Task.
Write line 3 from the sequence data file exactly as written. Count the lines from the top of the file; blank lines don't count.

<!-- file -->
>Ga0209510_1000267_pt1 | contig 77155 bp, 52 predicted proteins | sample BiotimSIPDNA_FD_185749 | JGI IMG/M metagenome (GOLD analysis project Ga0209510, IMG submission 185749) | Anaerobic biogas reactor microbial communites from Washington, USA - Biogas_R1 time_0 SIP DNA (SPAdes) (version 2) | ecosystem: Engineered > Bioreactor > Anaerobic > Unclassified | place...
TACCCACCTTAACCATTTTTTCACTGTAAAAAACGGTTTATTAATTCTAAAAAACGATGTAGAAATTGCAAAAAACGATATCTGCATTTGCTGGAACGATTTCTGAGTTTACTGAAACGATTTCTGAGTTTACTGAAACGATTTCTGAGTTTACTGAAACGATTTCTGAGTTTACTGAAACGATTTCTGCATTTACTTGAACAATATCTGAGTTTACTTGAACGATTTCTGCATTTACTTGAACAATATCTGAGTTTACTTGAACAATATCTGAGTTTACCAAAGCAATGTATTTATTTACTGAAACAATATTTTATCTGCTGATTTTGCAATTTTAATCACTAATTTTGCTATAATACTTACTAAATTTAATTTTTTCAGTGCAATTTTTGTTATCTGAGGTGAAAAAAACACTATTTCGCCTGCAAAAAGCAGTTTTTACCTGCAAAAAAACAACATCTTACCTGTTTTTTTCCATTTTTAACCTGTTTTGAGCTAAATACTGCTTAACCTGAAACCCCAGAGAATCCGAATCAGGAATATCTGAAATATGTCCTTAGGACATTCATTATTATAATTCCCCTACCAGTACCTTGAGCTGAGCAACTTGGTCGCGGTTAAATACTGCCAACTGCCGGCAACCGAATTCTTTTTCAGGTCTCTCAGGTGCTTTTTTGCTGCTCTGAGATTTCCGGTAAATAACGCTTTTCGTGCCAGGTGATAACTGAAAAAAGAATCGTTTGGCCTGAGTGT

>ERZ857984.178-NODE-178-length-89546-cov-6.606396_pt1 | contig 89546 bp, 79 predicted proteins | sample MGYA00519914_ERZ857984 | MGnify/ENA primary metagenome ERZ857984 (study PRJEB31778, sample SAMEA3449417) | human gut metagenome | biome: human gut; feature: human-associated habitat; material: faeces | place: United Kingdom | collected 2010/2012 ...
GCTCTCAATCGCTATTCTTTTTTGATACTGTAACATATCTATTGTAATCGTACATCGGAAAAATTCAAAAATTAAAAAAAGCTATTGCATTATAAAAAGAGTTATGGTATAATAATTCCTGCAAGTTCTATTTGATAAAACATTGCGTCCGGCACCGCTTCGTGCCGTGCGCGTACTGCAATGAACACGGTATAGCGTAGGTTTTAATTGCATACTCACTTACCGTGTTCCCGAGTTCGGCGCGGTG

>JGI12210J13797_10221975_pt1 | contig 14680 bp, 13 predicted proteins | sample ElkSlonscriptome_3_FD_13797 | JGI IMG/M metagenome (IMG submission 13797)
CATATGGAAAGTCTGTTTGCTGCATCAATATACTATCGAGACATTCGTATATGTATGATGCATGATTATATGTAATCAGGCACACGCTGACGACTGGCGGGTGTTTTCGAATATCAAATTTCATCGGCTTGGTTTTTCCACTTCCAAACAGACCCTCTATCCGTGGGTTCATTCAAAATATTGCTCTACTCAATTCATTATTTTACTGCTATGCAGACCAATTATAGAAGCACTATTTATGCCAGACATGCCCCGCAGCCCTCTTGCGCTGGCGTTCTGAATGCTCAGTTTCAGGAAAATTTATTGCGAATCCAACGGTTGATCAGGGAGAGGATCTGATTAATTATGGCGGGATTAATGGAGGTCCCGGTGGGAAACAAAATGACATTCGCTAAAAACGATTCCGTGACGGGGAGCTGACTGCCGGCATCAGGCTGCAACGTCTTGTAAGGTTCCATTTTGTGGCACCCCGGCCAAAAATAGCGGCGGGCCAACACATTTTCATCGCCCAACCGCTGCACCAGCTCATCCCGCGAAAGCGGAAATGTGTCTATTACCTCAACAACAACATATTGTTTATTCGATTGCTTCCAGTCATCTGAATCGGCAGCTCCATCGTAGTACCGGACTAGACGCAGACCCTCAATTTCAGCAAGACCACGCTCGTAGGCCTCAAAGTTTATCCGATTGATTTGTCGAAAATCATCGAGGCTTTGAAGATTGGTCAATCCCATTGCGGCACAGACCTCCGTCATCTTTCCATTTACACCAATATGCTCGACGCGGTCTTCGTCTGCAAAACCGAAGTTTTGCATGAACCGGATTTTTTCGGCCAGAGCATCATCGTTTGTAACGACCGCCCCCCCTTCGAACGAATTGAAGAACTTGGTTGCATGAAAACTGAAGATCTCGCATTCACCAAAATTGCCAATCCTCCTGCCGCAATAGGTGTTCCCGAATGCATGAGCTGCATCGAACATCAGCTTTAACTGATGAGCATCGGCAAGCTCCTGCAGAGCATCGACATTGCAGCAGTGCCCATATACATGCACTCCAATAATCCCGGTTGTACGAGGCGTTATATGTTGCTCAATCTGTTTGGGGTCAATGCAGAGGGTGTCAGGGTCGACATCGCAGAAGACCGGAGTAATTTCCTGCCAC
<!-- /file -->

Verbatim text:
>ERZ857984.178-NODE-178-length-89546-cov-6.606396_pt1 | contig 89546 bp, 79 predicted proteins | sample MGYA00519914_ERZ857984 | MGnify/ENA primary metagenome ERZ857984 (study PRJEB31778, sample SAMEA3449417) | human gut metagenome | biome: human gut; feature: human-associated habitat; material: faeces | place: United Kingdom | collected 2010/2012 ...